Self and World is an exploration of the nature of self-awareness. Quassim Cassam challenges the widespread and influential view that we cannot be introspectively aware of ourselves as objects in the world. In opposition to the views of many empiricist and idealistic philosophers, including Hume, Kant and Wittgenstein, he argues that the self is not systematically elusive from the perspective of self-consciousness, and that consciousness of our thoughts
and experiences requires a sense of our thinking, experiencing selves as shaped, located, and solid physical objects in a world of such objects. Awareness of oneself as a physical object involves forms of bodily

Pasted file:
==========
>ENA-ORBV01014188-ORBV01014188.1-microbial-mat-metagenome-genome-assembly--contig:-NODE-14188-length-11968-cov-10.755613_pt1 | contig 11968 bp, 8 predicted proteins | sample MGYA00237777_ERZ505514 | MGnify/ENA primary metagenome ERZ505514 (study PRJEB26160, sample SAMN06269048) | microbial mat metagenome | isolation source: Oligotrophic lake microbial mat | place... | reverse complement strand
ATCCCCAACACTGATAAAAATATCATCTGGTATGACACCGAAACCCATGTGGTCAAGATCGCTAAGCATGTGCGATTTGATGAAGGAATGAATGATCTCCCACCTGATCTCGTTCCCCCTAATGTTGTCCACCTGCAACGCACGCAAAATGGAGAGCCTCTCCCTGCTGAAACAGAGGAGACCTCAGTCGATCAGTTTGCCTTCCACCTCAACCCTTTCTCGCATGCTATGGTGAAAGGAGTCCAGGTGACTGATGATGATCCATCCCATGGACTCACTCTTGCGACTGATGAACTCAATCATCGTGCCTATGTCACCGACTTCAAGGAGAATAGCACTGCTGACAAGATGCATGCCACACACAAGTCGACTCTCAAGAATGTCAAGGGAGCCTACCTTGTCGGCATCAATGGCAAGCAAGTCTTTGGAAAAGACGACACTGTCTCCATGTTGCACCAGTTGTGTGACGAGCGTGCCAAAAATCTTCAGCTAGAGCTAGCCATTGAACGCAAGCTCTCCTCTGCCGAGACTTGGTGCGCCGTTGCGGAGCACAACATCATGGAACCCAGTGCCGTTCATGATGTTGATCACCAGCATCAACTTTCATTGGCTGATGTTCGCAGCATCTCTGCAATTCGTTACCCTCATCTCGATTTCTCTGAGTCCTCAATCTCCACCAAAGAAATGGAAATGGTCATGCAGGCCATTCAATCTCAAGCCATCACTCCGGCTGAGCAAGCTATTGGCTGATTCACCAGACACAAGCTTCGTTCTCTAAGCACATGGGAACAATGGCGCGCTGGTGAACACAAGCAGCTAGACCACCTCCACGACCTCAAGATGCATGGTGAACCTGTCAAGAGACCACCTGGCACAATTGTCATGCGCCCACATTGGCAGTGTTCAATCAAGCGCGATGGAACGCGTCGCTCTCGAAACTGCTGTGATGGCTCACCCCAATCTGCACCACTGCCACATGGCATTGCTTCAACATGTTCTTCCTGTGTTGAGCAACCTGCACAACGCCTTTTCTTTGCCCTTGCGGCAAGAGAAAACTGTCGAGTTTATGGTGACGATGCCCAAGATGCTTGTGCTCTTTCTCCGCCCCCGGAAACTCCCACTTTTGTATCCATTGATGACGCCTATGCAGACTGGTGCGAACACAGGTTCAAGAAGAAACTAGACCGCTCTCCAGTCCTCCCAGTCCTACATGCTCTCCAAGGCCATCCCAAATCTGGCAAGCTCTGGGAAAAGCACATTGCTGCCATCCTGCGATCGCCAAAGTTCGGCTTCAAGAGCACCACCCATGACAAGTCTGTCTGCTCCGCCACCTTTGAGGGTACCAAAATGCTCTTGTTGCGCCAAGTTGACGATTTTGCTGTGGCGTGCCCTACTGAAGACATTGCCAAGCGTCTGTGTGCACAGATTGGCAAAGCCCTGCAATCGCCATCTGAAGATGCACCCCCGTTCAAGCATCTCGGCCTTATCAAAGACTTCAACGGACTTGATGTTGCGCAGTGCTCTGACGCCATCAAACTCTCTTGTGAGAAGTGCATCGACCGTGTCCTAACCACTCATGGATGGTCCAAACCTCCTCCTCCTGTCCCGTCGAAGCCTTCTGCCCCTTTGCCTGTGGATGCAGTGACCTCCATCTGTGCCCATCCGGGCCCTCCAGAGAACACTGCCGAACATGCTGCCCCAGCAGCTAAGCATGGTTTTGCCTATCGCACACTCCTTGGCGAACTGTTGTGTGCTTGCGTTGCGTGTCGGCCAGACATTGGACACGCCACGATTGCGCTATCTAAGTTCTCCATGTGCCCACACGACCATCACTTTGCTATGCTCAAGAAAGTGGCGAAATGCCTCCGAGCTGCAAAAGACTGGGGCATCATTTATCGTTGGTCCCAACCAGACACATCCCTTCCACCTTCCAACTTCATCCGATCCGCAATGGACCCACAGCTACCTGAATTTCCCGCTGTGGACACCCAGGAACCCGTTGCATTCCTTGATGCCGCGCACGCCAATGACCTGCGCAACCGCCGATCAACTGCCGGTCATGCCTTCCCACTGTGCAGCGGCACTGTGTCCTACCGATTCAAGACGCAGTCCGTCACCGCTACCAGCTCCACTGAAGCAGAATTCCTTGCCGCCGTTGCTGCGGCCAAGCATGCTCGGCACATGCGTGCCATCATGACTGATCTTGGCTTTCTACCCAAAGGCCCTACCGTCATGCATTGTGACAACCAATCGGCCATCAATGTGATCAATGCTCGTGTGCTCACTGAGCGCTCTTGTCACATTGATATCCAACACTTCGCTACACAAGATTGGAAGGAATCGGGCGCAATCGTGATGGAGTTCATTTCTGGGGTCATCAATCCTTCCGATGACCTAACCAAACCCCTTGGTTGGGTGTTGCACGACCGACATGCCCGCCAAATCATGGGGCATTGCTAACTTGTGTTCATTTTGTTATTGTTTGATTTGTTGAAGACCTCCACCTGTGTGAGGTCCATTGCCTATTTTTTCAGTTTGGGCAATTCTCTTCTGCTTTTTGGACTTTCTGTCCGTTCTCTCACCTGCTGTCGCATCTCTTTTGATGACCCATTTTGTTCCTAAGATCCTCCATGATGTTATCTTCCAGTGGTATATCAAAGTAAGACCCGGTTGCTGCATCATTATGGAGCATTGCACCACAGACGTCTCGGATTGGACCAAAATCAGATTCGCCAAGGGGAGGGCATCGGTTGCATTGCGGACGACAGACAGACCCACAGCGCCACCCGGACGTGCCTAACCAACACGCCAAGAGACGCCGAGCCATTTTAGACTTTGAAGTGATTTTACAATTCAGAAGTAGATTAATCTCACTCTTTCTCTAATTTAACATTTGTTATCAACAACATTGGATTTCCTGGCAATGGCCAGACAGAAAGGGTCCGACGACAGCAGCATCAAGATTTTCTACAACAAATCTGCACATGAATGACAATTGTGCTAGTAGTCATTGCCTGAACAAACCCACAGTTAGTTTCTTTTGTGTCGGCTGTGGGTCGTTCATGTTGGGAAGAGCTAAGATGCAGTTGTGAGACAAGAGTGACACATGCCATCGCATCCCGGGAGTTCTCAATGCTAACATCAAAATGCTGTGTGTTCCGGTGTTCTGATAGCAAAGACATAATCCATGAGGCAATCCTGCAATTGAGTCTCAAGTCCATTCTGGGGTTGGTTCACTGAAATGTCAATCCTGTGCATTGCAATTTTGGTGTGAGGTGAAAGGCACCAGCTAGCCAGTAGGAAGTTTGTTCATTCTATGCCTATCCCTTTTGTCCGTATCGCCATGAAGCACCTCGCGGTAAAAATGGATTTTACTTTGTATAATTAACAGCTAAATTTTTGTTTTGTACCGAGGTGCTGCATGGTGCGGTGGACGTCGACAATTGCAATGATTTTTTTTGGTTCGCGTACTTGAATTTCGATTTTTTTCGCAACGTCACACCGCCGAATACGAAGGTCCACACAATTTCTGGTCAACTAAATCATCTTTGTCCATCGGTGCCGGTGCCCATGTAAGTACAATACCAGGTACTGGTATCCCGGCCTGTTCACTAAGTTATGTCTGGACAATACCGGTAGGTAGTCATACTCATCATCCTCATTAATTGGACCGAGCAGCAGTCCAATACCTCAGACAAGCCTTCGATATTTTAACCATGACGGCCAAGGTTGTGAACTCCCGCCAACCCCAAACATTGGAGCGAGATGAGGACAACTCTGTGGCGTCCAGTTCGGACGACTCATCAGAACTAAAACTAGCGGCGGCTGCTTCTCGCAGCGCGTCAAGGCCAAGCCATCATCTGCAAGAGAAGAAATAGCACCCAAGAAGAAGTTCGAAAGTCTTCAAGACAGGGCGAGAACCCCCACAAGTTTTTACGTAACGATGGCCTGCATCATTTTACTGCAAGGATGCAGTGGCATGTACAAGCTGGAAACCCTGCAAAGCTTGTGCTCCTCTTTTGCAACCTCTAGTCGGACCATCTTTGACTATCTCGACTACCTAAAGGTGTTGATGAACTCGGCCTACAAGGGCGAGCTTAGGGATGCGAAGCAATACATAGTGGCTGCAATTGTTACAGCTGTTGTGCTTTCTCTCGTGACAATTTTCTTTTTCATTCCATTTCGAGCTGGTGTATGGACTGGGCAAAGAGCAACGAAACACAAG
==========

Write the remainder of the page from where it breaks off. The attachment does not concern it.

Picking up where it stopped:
self-awareness whose importance has seldom been properly acknowledged in philosophical accounts of the self and self-awareness. The conception of self-awareness defended in this book helps to undermins the idealist thesis that the self does not belong to the world, and also the claim that the existence of subjects or persons is only a derivative feature of reality. In the final part of the book, Cassam argues that the existence of persons is a substantial fact about the
world, and that it is not possible to give a complete description of reality without claiming that persons exist. This clear, original, and challenging treatment of one of the
deepest intellectual problems will demand the attention of all philosophers and cognitive scientists who are concerned with the self.